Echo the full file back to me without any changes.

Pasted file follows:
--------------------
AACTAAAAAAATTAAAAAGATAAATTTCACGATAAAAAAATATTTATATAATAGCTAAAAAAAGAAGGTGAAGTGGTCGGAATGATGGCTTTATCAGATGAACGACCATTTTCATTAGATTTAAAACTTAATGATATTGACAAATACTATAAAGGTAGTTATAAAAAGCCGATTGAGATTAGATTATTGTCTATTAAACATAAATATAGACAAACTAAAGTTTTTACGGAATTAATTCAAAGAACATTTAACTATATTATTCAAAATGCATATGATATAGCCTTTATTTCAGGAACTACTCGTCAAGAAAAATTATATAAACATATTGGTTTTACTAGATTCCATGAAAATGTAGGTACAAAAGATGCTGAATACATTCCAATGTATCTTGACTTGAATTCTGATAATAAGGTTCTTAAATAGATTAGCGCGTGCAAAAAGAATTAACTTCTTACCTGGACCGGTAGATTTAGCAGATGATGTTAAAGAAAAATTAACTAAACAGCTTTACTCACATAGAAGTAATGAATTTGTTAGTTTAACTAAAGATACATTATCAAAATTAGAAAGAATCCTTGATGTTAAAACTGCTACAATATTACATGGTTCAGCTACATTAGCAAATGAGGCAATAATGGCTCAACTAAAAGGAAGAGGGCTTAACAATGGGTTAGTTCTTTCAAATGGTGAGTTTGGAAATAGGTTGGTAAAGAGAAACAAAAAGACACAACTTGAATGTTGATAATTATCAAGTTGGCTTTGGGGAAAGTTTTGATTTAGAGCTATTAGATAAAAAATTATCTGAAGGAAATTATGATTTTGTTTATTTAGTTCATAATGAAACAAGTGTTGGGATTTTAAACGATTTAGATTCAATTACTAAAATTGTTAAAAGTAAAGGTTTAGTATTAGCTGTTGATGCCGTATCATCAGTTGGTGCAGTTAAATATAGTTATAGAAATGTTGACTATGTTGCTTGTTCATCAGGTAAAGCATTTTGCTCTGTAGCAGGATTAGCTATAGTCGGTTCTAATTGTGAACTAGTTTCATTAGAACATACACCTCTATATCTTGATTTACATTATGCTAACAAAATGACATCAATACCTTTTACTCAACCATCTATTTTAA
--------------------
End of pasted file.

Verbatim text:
AACTAAAAAAATTAAAAAGATAAATTTCACGATAAAAAAATATTTATATAATAGCTAAAAAAAGAAGGTGAAGTGGTCGGAATGATGGCTTTATCAGATGAACGACCATTTTCATTAGATTTAAAACTTAATGATATTGACAAATACTATAAAGGTAGTTATAAAAAGCCGATTGAGATTAGATTATTGTCTATTAAACATAAATATAGACAAACTAAAGTTTTTACGGAATTAATTCAAAGAACATTTAACTATATTATTCAAAATGCATATGATATAGCCTTTATTTCAGGAACTACTCGTCAAGAAAAATTATATAAACATATTGGTTTTACTAGATTCCATGAAAATGTAGGTACAAAAGATGCTGAATACATTCCAATGTATCTTGACTTGAATTCTGATAATAAGGTTCTTAAATAGATTAGCGCGTGCAAAAAGAATTAACTTCTTACCTGGACCGGTAGATTTAGCAGATGATGTTAAAGAAAAATTAACTAAACAGCTTTACTCACATAGAAGTAATGAATTTGTTAGTTTAACTAAAGATACATTATCAAAATTAGAAAGAATCCTTGATGTTAAAACTGCTACAATATTACATGGTTCAGCTACATTAGCAAATGAGGCAATAATGGCTCAACTAAAAGGAAGAGGGCTTAACAATGGGTTAGTTCTTTCAAATGGTGAGTTTGGAAATAGGTTGGTAAAGAGAAACAAAAAGACACAACTTGAATGTTGATAATTATCAAGTTGGCTTTGGGGAAAGTTTTGATTTAGAGCTATTAGATAAAAAATTATCTGAAGGAAATTATGATTTTGTTTATTTAGTTCATAATGAAACAAGTGTTGGGATTTTAAACGATTTAGATTCAATTACTAAAATTGTTAAAAGTAAAGGTTTAGTATTAGCTGTTGATGCCGTATCATCAGTTGGTGCAGTTAAATATAGTTATAGAAATGTTGACTATGTTGCTTGTTCATCAGGTAAAGCATTTTGCTCTGTAGCAGGATTAGCTATAGTCGGTTCTAATTGTGAACTAGTTTCATTAGAACATACACCTCTATATCTTGATTTACATTATGCTAACAAAATGACATCAATACCTTTTACTCAACCATCTATTTTAA